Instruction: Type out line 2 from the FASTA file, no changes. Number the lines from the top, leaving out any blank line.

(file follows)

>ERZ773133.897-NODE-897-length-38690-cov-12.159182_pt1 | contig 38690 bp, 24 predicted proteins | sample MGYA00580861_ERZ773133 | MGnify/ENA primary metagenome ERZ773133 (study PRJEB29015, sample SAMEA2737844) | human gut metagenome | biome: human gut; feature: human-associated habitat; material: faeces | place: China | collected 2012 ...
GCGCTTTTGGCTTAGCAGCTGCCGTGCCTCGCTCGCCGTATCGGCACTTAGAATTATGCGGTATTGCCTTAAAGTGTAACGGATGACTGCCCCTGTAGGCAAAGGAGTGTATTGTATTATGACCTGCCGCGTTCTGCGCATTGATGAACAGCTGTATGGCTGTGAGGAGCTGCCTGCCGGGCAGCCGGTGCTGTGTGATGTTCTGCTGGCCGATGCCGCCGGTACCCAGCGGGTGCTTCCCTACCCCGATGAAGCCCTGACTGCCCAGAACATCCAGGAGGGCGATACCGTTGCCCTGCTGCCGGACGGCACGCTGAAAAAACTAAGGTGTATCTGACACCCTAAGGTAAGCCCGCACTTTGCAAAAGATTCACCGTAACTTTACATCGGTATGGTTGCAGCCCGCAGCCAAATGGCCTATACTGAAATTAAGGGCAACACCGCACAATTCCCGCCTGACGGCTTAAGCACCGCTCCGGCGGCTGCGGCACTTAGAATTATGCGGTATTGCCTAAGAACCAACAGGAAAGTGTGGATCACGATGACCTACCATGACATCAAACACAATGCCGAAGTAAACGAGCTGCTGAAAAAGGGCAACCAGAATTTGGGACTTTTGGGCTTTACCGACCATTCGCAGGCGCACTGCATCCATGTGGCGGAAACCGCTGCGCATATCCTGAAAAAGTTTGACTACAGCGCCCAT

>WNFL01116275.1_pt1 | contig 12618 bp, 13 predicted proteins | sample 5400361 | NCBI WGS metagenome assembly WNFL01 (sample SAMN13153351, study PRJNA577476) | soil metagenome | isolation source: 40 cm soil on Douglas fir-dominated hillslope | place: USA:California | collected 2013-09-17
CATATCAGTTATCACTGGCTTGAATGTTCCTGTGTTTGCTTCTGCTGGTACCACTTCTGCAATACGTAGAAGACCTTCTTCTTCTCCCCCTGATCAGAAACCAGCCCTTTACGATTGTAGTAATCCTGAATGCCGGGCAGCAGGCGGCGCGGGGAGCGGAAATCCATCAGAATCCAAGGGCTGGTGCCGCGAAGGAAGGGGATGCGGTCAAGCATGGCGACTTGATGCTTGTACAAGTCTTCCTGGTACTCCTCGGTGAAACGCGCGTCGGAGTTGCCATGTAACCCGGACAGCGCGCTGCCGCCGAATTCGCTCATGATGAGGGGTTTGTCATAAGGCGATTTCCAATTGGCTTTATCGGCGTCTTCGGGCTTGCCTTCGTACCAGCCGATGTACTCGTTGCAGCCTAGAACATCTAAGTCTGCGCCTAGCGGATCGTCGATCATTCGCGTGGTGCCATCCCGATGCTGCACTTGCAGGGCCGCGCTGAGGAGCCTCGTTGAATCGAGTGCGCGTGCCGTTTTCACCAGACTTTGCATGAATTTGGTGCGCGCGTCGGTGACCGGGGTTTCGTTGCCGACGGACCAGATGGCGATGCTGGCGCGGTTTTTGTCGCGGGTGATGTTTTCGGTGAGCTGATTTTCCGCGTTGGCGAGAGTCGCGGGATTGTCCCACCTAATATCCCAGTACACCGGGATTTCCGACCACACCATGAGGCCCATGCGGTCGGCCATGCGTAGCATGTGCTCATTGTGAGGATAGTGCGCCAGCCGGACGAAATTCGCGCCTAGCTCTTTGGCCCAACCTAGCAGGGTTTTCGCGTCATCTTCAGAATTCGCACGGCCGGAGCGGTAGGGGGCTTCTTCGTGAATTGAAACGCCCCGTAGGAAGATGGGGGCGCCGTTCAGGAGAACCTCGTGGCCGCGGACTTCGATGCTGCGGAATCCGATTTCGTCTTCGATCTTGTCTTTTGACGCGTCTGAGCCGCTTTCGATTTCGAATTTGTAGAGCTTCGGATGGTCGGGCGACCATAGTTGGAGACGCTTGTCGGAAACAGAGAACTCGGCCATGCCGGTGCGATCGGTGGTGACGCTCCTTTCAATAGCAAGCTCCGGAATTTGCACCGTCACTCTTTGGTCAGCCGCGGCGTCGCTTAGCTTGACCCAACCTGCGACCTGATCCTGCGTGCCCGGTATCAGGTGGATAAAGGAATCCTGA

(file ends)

GCGCTTTTGGCTTAGCAGCTGCCGTGCCTCGCTCGCCGTATCGGCACTTAGAATTATGCGGTATTGCCTTAAAGTGTAACGGATGACTGCCCCTGTAGGCAAAGGAGTGTATTGTATTATGACCTGCCGCGTTCTGCGCATTGATGAACAGCTGTATGGCTGTGAGGAGCTGCCTGCCGGGCAGCCGGTGCTGTGTGATGTTCTGCTGGCCGATGCCGCCGGTACCCAGCGGGTGCTTCCCTACCCCGATGAAGCCCTGACTGCCCAGAACATCCAGGAGGGCGATACCGTTGCCCTGCTGCCGGACGGCACGCTGAAAAAACTAAGGTGTATCTGACACCCTAAGGTAAGCCCGCACTTTGCAAAAGATTCACCGTAACTTTACATCGGTATGGTTGCAGCCCGCAGCCAAATGGCCTATACTGAAATTAAGGGCAACACCGCACAATTCCCGCCTGACGGCTTAAGCACCGCTCCGGCGGCTGCGGCACTTAGAATTATGCGGTATTGCCTAAGAACCAACAGGAAAGTGTGGATCACGATGACCTACCATGACATCAAACACAATGCCGAAGTAAACGAGCTGCTGAAAAAGGGCAACCAGAATTTGGGACTTTTGGGCTTTACCGACCATTCGCAGGCGCACTGCATCCATGTGGCGGAAACCGCTGCGCATATCCTGAAAAAGTTTGACTACAGCGCCCAT